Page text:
Saturday, June 13, 2009

Review: Stratovarius, "Polaris"

After taking a more mainstream approach to their last record (and catching some grief from fans), Finnish prog/power titans Stratovarius return to their old ways a bit on "Polaris."

There have been a few shakeups within the band in the years since their last record, with the revolving door of musicians spinning once again and rumors of a break-up swirling at one point. Original guitarist and creative force Timo Tolkki is now gone, replaced by Matias Kupiainen, who joins long-time members Timo Kotipelto (vocals), Jens Johansson (keyboards) and Jorg Michael (drums). Kupiainen's chops are solid, and he fills Tolkki's shoes well, though I'm sure many long-time fans will be disappointed in the lineup change.

The sets a good tone early with the opener and first single "Deep Unknown," a brooding prog piece with all the usual flourishes of keyboard and guitar. That's followed by the catchy "Falling Star" and the spacey opening of "King of Nothing," which also features a nice marching guitar riff by Kupiainen. On the fourth track, "Blind," we finally get the blast of energy that I've been waiting for -- the blazing power metal influence that has made for some of the band's better moments over the years. "Higher We Go," which blends the faster pace on the chorus with a more restrained verse, is also a solid offering.

Perhaps the crowning moment of the record, though, is the second high-speed track, "Forever is Today," where Kupiainen really gets to show his stuff. It's impossible not to crank this one up and hum along with the soaring chorus. It's just too upbeat and catchy to ignore, and it really serves as the climax of "Polaris." "Winter Skies" is another signature moment on the record, a slower tune that also manages to be sweeping and bombastic.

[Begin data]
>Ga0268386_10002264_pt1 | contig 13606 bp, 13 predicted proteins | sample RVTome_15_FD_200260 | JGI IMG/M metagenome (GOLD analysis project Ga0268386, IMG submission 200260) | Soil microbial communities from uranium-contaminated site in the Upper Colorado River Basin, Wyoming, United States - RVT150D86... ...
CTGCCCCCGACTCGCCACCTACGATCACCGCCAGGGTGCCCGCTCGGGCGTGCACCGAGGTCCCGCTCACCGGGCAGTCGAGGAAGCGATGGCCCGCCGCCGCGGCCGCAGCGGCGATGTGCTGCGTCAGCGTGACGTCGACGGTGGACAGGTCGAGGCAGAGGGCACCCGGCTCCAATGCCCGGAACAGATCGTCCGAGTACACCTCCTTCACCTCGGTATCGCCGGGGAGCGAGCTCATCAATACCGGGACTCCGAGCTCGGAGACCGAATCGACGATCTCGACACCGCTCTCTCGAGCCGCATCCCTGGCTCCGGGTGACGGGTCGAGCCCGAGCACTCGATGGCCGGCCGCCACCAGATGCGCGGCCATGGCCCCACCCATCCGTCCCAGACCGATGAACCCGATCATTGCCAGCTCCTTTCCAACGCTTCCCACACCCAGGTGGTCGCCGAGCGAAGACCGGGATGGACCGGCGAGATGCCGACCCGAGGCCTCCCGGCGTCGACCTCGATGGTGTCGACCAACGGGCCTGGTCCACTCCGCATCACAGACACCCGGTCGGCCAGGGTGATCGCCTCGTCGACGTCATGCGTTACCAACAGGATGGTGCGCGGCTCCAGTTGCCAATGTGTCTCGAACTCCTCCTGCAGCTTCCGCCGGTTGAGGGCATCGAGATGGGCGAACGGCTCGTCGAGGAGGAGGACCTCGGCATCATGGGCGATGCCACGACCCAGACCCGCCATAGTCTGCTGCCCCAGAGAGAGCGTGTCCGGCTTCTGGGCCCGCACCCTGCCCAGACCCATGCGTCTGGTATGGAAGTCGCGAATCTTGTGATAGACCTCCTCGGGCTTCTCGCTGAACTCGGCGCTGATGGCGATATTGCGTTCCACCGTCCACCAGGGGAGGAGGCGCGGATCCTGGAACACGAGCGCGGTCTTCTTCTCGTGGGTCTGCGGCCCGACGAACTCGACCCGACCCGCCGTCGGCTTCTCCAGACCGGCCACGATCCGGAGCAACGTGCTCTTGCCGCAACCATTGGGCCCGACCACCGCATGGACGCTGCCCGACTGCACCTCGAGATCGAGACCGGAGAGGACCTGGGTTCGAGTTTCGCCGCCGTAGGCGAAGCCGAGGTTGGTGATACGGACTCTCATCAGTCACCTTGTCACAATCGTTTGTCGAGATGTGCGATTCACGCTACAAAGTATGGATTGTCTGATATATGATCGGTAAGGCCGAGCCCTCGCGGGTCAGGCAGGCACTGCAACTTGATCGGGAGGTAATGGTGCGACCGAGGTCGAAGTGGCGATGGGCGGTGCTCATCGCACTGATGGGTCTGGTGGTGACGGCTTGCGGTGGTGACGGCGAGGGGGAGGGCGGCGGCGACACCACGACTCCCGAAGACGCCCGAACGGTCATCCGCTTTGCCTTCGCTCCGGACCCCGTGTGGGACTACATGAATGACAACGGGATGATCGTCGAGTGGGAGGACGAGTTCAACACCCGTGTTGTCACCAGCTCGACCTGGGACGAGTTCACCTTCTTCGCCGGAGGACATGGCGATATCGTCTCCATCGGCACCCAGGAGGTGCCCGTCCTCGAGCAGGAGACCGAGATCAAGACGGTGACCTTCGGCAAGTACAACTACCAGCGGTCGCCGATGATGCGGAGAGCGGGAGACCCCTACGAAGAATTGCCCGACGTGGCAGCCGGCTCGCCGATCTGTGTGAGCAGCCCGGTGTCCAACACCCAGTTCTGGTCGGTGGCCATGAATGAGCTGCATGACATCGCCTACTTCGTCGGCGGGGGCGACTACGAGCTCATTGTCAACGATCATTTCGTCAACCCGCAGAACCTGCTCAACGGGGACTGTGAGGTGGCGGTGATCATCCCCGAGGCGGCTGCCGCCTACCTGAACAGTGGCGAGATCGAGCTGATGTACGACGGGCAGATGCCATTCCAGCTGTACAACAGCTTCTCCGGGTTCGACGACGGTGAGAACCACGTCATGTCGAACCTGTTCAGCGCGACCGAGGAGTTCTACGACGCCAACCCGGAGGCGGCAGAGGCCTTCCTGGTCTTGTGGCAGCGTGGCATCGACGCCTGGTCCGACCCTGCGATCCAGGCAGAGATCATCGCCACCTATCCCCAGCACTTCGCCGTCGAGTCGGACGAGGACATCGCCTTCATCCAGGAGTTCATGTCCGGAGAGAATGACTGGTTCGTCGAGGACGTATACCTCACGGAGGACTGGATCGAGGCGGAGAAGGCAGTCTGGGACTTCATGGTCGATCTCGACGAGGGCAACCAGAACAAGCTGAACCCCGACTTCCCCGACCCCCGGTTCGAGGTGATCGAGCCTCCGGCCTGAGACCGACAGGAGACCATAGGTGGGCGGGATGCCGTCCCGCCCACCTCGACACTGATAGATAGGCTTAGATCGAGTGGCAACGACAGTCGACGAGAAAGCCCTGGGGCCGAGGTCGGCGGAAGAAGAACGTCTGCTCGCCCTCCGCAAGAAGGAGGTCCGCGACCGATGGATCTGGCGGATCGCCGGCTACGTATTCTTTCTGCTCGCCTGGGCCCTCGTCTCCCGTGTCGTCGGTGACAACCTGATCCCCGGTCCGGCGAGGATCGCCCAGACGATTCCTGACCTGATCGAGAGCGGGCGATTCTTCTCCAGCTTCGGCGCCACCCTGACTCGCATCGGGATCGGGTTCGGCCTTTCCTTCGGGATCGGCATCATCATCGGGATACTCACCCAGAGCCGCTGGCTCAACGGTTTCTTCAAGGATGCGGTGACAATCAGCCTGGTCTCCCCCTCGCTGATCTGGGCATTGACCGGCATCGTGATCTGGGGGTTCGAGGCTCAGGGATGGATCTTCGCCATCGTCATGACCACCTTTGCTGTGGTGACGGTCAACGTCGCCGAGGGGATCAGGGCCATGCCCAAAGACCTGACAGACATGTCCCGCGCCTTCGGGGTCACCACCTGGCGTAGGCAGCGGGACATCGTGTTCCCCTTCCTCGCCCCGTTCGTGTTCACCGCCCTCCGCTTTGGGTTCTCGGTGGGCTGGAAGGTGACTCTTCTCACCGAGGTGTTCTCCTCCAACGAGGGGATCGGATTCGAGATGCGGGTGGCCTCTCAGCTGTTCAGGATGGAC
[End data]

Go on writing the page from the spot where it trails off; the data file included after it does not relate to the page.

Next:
The album builds well toward the two-part epic "Emancipation Suite," designed, it would seem, as a centerpiece of the record. The first part, subtitled "Dusk," opens with a nice heavy riff, but then turns very somber -- perhaps too somber, as I find myself waiting for that big exotic-sounding riff again during the verses. Part two, "Dawn" continues in that mood, and despite some solid lead work from Kupiainen, really drains a bit of the energy that has been built up. The record is capped off with the folk ballad "When Mountains Fall," which, as a fan of traditional instruments and music, I appreciate. I still find it an odd choice to close the record. After building to the crescendo of "Forever is Today," the album almost seems to run out of steam with the last four tracks, spiraling down into a more mellow and somber mood with each one, almost sapping the energy out of the listener. Perhaps that was the design, but it really leaves me wanting another big blast of power.

Still, "Polaris" sees Stratovarius moving back toward their progressive roots, and there are some very strong performances here. As expected, the musicianship is top-notch and the songs are polished and perfected. While the album won't surpass the band's early work, it's a solid addition to the catalog and fans should be pleased.

Get "Polaris."

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